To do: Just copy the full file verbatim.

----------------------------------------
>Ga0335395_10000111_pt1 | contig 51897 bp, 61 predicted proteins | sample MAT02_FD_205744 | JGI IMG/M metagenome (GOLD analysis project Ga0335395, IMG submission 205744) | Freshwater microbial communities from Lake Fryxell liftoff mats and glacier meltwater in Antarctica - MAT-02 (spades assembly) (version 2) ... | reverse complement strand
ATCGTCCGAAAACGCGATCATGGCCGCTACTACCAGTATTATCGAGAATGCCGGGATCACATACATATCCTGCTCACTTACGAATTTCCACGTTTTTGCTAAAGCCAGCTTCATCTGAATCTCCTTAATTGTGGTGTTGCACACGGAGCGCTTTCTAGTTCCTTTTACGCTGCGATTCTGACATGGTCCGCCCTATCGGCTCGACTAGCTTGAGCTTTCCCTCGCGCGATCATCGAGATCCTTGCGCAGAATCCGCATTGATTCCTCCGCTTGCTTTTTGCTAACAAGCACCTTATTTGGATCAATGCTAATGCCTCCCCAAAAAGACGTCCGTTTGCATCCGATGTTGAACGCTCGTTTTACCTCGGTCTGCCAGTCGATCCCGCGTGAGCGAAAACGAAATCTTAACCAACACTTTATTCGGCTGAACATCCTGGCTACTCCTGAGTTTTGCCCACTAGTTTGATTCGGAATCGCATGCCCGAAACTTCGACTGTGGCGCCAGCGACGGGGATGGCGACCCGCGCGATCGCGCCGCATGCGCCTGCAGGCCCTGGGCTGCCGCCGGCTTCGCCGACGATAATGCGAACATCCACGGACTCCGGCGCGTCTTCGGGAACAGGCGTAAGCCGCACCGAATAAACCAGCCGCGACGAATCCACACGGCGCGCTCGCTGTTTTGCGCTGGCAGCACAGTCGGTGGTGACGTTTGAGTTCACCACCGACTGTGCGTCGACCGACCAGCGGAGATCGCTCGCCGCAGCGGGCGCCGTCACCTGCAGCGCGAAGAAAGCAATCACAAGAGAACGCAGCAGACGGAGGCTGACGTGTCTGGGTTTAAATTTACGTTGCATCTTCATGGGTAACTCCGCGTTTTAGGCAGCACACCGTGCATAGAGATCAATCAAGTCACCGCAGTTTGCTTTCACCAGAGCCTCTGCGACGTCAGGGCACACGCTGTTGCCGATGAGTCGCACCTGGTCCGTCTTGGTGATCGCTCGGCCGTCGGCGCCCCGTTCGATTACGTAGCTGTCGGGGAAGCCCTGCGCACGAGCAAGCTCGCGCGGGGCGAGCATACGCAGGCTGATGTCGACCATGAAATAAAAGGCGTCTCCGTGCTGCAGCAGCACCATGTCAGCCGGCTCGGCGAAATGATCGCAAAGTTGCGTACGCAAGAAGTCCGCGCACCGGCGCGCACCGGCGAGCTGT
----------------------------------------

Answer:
>Ga0335395_10000111_pt1 | contig 51897 bp, 61 predicted proteins | sample MAT02_FD_205744 | JGI IMG/M metagenome (GOLD analysis project Ga0335395, IMG submission 205744) | Freshwater microbial communities from Lake Fryxell liftoff mats and glacier meltwater in Antarctica - MAT-02 (spades assembly) (version 2) ... | reverse complement strand
ATCGTCCGAAAACGCGATCATGGCCGCTACTACCAGTATTATCGAGAATGCCGGGATCACATACATATCCTGCTCACTTACGAATTTCCACGTTTTTGCTAAAGCCAGCTTCATCTGAATCTCCTTAATTGTGGTGTTGCACACGGAGCGCTTTCTAGTTCCTTTTACGCTGCGATTCTGACATGGTCCGCCCTATCGGCTCGACTAGCTTGAGCTTTCCCTCGCGCGATCATCGAGATCCTTGCGCAGAATCCGCATTGATTCCTCCGCTTGCTTTTTGCTAACAAGCACCTTATTTGGATCAATGCTAATGCCTCCCCAAAAAGACGTCCGTTTGCATCCGATGTTGAACGCTCGTTTTACCTCGGTCTGCCAGTCGATCCCGCGTGAGCGAAAACGAAATCTTAACCAACACTTTATTCGGCTGAACATCCTGGCTACTCCTGAGTTTTGCCCACTAGTTTGATTCGGAATCGCATGCCCGAAACTTCGACTGTGGCGCCAGCGACGGGGATGGCGACCCGCGCGATCGCGCCGCATGCGCCTGCAGGCCCTGGGCTGCCGCCGGCTTCGCCGACGATAATGCGAACATCCACGGACTCCGGCGCGTCTTCGGGAACAGGCGTAAGCCGCACCGAATAAACCAGCCGCGACGAATCCACACGGCGCGCTCGCTGTTTTGCGCTGGCAGCACAGTCGGTGGTGACGTTTGAGTTCACCACCGACTGTGCGTCGACCGACCAGCGGAGATCGCTCGCCGCAGCGGGCGCCGTCACCTGCAGCGCGAAGAAAGCAATCACAAGAGAACGCAGCAGACGGAGGCTGACGTGTCTGGGTTTAAATTTACGTTGCATCTTCATGGGTAACTCCGCGTTTTAGGCAGCACACCGTGCATAGAGATCAATCAAGTCACCGCAGTTTGCTTTCACCAGAGCCTCTGCGACGTCAGGGCACACGCTGTTGCCGATGAGTCGCACCTGGTCCGTCTTGGTGATCGCTCGGCCGTCGGCGCCCCGTTCGATTACGTAGCTGTCGGGGAAGCCCTGCGCACGAGCAAGCTCGCGCGGGGCGAGCATACGCAGGCTGATGTCGACCATGAAATAAAAGGCGTCTCCGTGCTGCAGCAGCACCATGTCAGCCGGCTCGGCGAAATGATCGCAAAGTTGCGTACGCAAGAAGTCCGCGCACCGGCGCGCACCGGCGAGCTGT